July 27, 2010

English Rose Sniff Test

Lately I've been smelling my english roses to see which ones have the best fragrance. Above is 'Claire Austin', which is supposed to have a lemon scent. Try as I might, I can't catch much of a fragrance at all from this one. Maybe it will put out more of a scent in future years when the shrub is older and stronger.

'Francine Austin' (above) is another white english rose with miniature flowers, and it smells sweet like crabapple blossoms. Creamy 'Crocus Rose' (not pictured) also smells softly sweet, and sometimes like cloves.

I can't remember exactly how 'Crown Princess Margareta' (pictured above) smells, and it doesn't have any flowers for me to check right now. Seems like it smelled good, and the catalog says it smells strongly fruity. I like fruity scents. I'm also having a hard time remembering yellow 'Teasing Georgia' (not pictured), which is supposed to have a tea rose fragrance. I'll have to check during its second flush of blooms.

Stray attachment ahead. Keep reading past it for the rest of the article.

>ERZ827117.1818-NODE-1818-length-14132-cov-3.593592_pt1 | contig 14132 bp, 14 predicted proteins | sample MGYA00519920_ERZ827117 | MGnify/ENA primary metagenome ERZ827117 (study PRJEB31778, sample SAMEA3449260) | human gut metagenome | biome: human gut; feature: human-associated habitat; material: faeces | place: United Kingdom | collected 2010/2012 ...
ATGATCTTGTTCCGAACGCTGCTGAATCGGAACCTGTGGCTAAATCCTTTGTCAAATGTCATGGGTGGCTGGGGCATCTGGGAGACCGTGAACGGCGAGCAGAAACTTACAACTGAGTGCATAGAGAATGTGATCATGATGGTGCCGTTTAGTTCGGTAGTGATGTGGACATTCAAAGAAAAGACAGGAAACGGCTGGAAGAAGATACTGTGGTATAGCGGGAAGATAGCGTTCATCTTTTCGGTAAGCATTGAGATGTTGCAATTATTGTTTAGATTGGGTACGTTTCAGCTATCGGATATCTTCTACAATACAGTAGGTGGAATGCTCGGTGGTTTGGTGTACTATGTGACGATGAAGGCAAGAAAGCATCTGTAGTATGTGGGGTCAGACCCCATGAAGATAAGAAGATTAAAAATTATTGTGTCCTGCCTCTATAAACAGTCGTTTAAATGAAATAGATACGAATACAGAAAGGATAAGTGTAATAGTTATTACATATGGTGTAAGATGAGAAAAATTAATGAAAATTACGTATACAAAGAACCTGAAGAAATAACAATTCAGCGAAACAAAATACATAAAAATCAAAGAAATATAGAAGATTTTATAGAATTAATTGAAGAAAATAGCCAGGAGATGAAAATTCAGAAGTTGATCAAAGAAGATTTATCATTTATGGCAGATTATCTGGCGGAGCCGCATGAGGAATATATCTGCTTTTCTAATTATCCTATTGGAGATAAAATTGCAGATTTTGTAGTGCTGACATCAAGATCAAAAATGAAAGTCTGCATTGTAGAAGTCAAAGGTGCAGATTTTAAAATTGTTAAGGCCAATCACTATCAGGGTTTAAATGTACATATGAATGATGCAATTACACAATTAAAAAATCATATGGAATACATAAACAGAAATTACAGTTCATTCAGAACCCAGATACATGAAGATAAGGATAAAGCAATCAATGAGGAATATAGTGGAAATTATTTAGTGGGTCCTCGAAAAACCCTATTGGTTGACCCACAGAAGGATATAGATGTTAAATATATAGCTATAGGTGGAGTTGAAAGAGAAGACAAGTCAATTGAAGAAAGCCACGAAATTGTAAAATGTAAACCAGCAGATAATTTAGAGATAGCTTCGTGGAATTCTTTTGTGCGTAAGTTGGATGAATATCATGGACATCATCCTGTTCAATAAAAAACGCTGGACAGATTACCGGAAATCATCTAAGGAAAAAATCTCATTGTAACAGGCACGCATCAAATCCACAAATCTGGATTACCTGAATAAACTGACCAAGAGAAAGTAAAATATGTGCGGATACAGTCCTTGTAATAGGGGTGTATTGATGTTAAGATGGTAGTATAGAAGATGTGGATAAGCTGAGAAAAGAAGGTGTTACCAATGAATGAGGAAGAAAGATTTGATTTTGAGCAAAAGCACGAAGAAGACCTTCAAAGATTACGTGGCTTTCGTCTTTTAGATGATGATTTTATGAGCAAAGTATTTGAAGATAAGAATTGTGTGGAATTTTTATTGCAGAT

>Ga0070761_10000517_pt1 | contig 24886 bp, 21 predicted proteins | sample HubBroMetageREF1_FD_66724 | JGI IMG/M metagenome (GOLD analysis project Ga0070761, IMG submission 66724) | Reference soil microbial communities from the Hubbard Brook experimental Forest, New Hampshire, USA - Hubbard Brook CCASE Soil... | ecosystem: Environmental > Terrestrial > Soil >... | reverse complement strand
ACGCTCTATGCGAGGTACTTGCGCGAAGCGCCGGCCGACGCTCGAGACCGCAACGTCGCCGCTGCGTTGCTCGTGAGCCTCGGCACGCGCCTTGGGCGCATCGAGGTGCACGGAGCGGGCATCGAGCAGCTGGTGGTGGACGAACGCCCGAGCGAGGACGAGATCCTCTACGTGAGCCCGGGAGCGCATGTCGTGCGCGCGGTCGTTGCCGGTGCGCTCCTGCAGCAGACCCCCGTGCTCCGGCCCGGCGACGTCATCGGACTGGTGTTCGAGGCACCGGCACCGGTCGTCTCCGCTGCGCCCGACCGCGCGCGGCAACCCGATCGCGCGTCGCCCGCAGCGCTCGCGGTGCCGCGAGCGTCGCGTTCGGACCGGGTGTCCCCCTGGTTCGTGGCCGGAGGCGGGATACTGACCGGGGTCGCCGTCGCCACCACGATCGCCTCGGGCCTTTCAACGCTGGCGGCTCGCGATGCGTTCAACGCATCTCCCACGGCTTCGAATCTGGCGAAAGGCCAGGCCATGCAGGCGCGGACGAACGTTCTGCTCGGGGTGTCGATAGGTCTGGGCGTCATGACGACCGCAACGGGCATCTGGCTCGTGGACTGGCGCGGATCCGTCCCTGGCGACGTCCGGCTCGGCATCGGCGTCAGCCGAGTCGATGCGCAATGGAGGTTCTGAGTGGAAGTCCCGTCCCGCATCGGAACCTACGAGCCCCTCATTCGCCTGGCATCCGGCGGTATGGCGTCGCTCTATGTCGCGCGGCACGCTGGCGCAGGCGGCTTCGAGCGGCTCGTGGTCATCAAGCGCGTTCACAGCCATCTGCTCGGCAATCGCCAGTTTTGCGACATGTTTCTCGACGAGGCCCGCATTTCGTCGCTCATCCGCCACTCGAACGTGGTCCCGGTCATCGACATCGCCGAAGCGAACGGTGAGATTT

The DA catalog says 'Queen of Sweden' (not pictured), 'Charles Rennie Mackintosh' (above), and 'Sister Elizabeth' (below) smell like myrrh. To me, they smell like my Grandmother's makeup.

QoS is out of flower, but I keep sniffing CRM and SE to try to like the scent. I'm not quite there, though - I think I'm not a big fan of myrrh. But I love the mauve-pink color of CRM and SE.

When a gardener friend smelled 'William Shakespeare 2000' (above), she exclaimed that it smelled just like a rose should smell. I agree - I guess that's the 'Old Rose' fragrance. 'Munstead Wood' (immediately below) and 'Eglantyne' (below the picture of MW) smell similar to me, though their scents are fainter.

This year I have already written about the strawberry fragrance and lovely form of 'The Countryman' here, so I didn't post any pictures today (below is 'Eglantyne'). I don't know that I can actually detect strawberries, but I really like the scent of TC.